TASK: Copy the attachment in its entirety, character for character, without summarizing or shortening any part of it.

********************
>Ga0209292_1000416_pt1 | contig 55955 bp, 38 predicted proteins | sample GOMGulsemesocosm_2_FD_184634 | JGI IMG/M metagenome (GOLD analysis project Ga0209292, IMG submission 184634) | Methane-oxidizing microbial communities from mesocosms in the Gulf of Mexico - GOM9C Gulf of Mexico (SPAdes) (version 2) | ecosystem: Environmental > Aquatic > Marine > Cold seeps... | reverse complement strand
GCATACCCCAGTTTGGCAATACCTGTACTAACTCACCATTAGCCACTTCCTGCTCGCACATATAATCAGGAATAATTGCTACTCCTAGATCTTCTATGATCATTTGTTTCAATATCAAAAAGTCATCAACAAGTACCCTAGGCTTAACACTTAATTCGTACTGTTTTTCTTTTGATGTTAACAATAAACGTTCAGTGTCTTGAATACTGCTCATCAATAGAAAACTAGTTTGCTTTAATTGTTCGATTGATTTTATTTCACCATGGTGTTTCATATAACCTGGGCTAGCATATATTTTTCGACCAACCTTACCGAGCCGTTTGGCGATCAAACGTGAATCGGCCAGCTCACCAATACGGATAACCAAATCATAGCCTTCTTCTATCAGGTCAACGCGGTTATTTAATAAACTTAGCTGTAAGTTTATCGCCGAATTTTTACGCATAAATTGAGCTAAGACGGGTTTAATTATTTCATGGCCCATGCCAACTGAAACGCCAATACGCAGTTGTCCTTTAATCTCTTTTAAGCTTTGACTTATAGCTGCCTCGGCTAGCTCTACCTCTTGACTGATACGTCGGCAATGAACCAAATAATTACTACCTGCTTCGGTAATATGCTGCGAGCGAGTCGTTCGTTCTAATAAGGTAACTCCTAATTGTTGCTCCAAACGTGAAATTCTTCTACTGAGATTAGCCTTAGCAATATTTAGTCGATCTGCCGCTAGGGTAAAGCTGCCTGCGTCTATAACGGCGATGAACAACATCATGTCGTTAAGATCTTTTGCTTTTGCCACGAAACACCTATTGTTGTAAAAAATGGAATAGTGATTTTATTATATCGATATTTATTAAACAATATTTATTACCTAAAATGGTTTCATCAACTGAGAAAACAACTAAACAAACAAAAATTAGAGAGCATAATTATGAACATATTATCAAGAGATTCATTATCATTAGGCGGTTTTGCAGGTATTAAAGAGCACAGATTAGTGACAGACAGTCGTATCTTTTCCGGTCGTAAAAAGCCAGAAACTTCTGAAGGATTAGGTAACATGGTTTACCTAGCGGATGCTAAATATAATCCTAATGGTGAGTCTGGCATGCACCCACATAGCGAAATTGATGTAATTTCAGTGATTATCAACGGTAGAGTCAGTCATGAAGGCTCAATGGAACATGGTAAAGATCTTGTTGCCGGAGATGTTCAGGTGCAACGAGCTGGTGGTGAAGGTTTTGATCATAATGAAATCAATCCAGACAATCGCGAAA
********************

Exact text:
>Ga0209292_1000416_pt1 | contig 55955 bp, 38 predicted proteins | sample GOMGulsemesocosm_2_FD_184634 | JGI IMG/M metagenome (GOLD analysis project Ga0209292, IMG submission 184634) | Methane-oxidizing microbial communities from mesocosms in the Gulf of Mexico - GOM9C Gulf of Mexico (SPAdes) (version 2) | ecosystem: Environmental > Aquatic > Marine > Cold seeps... | reverse complement strand
GCATACCCCAGTTTGGCAATACCTGTACTAACTCACCATTAGCCACTTCCTGCTCGCACATATAATCAGGAATAATTGCTACTCCTAGATCTTCTATGATCATTTGTTTCAATATCAAAAAGTCATCAACAAGTACCCTAGGCTTAACACTTAATTCGTACTGTTTTTCTTTTGATGTTAACAATAAACGTTCAGTGTCTTGAATACTGCTCATCAATAGAAAACTAGTTTGCTTTAATTGTTCGATTGATTTTATTTCACCATGGTGTTTCATATAACCTGGGCTAGCATATATTTTTCGACCAACCTTACCGAGCCGTTTGGCGATCAAACGTGAATCGGCCAGCTCACCAATACGGATAACCAAATCATAGCCTTCTTCTATCAGGTCAACGCGGTTATTTAATAAACTTAGCTGTAAGTTTATCGCCGAATTTTTACGCATAAATTGAGCTAAGACGGGTTTAATTATTTCATGGCCCATGCCAACTGAAACGCCAATACGCAGTTGTCCTTTAATCTCTTTTAAGCTTTGACTTATAGCTGCCTCGGCTAGCTCTACCTCTTGACTGATACGTCGGCAATGAACCAAATAATTACTACCTGCTTCGGTAATATGCTGCGAGCGAGTCGTTCGTTCTAATAAGGTAACTCCTAATTGTTGCTCCAAACGTGAAATTCTTCTACTGAGATTAGCCTTAGCAATATTTAGTCGATCTGCCGCTAGGGTAAAGCTGCCTGCGTCTATAACGGCGATGAACAACATCATGTCGTTAAGATCTTTTGCTTTTGCCACGAAACACCTATTGTTGTAAAAAATGGAATAGTGATTTTATTATATCGATATTTATTAAACAATATTTATTACCTAAAATGGTTTCATCAACTGAGAAAACAACTAAACAAACAAAAATTAGAGAGCATAATTATGAACATATTATCAAGAGATTCATTATCATTAGGCGGTTTTGCAGGTATTAAAGAGCACAGATTAGTGACAGACAGTCGTATCTTTTCCGGTCGTAAAAAGCCAGAAACTTCTGAAGGATTAGGTAACATGGTTTACCTAGCGGATGCTAAATATAATCCTAATGGTGAGTCTGGCATGCACCCACATAGCGAAATTGATGTAATTTCAGTGATTATCAACGGTAGAGTCAGTCATGAAGGCTCAATGGAACATGGTAAAGATCTTGTTGCCGGAGATGTTCAGGTGCAACGAGCTGGTGGTGAAGGTTTTGATCATAATGAAATCAATCCAGACAATCGCGAAA